fortune tellerThis year I’m predicting some holdovers from my 2009 predictions to finally happen in 2010 and looking forward to a travel industry with more options for various types of travel. While looking back on my gloomy 2009 predictions that were mostly incorrect I’m holding fast that this year will be a good one for savvy travelers with a few caveats.

1. (Still) More Fees For Just About Everything

It’s hard to escape but in addition to the airlines other modes of travel industries (train, car rental, etc.) will increase existing fees on things that weren’t additional charges just a few years back. (Remember, like in 2003 when you didn’t have to pay $15 to check in a bag?) You can check the Luggage Limits for information on over 55 airlines and expect the fees to increase by around 50% by the end of the year.

2. Backpacking Goes Mainstream

The backpacking community is growing and the media is showing more attention to travelers who leave everything behind with only a few possessions to travel the world. Granted, no matter how alluring the lifestyle, most people won’t do it. (I’ll be the first to say though, that you can overcome the obstacles and travel the world.) The travel industry will pick up on this in 2010 and give everyone else a taste of the life. I suspect you’ll see more offerings being advertised as ‘adventure tours’ and ‘living with the locals’.

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3. RTW Trips – More Options and Price Plans

Many people (and plenty of travel bloggers) have taken a year or so off from everything to travel around the world. Several airlines already offer round the world tickets and in 2010 it will really catch on. Airlines will advertise their RTW tickets and offer semi-RTW or extended tickets (e.g. you can use over 5 years). I can also see a subscription service or unlimited package along the lines of Jet Blue’s unlimited flying offer.

globe.jpg4. Major US Airlines Will File For Bankruptcy

In 2009, the US airline industry lost 11 billion dollars but survived the year without a single bankruptcy or major government bailout. In 2010 they are projected to lost 5.6 billion more and it’s a trend that cannot continue indefinitely. It will take government help to keep them afloat and won’t result in better service or lower fares for travelers.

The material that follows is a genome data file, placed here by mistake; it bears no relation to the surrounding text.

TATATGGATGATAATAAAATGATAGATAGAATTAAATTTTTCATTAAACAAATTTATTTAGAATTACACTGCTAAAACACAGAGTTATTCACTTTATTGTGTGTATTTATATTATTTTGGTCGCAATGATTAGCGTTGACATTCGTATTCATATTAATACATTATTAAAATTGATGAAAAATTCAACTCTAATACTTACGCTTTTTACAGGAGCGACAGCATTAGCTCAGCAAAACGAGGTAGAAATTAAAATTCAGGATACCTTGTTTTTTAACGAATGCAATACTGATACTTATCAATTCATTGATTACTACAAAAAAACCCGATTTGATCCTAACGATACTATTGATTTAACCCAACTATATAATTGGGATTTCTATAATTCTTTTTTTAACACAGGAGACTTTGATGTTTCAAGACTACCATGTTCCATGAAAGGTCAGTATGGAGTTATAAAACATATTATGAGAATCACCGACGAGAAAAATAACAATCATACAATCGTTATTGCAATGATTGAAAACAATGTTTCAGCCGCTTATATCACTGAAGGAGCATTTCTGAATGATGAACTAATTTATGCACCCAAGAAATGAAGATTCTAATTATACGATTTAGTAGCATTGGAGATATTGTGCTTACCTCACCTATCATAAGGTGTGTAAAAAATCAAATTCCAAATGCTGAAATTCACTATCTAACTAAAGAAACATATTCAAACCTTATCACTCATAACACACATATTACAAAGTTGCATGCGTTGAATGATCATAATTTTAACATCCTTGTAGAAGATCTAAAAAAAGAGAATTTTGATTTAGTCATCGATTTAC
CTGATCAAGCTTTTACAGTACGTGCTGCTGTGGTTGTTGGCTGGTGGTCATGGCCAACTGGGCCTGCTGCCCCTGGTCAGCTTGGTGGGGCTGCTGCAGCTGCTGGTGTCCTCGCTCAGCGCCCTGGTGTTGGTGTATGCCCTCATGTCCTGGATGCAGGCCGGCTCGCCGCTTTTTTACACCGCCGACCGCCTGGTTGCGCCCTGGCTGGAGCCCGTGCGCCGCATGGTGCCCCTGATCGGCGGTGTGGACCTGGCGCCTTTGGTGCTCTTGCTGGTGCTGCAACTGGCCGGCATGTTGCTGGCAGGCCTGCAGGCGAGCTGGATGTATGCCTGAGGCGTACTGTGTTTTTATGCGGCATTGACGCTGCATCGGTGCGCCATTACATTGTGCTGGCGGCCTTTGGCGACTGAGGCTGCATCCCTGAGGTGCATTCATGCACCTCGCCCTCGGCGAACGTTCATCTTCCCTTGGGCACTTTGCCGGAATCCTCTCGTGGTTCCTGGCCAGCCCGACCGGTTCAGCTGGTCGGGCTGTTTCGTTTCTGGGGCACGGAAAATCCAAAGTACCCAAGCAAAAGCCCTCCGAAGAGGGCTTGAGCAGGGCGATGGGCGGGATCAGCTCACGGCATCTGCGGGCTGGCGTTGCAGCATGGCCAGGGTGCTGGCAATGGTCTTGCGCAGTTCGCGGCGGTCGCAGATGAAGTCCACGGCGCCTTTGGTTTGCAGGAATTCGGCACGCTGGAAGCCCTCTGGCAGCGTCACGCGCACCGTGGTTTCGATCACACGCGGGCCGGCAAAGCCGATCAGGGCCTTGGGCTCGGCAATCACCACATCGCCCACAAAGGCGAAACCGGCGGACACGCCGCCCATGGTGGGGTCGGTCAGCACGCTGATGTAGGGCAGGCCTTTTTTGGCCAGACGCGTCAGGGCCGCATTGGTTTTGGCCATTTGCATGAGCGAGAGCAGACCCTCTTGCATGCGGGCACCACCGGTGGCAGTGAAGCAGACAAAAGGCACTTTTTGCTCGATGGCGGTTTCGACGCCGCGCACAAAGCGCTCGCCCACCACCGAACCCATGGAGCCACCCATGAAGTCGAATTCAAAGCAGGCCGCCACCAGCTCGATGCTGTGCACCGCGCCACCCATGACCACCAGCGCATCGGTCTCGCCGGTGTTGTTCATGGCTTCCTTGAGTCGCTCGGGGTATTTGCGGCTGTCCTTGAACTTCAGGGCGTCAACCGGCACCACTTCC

Combined with drop in tourism to the US it doesn’t look good for the major carriers although Southwest’s approach should help them to continue earning profits. (I can’t help but think if the TSA would reconfigure their views on airline security, combined with the weak dollar, the US would be a very attractive destination to many more visitors.)

5. The Rise Of Southeast Asia

Last year I was looking forward to Europe becoming a popular destination again, even for travelers with currencies much weaker than the Euro. With tourism to the EU nations down about 7% for the first part of 2009, it looks like I was looking at the wrong part of the world. Southeast Asia is where your money will go a long way, is very popular with Westerners, and an area of the world where many governments are looking to foster this thriving source of tourism income. Southeast Asia is also the home of several up and coming best places to travel on a weak dollar – is it on your travel plans this year?

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Lots Of Niches To Be Filled

Although it can be easy to think of the travel industry (especially the airlines) as a lumbering, uncreative clump of services you have to use occasionally, the economy is opening up with many niches for creative companies to fill. The backpacking community and RTW trips are slowly becoming introduced to the mainstream of people who might not live and breathe travel but are looking for their next trip to be a bit out of the ordinary.

The world of travel in 2010 is shaping up to be an exciting one for travelers and creative minds in or looking to join the travel industry.

[photos by: KrätzschePhotography, _fLeMmA_, alesposit]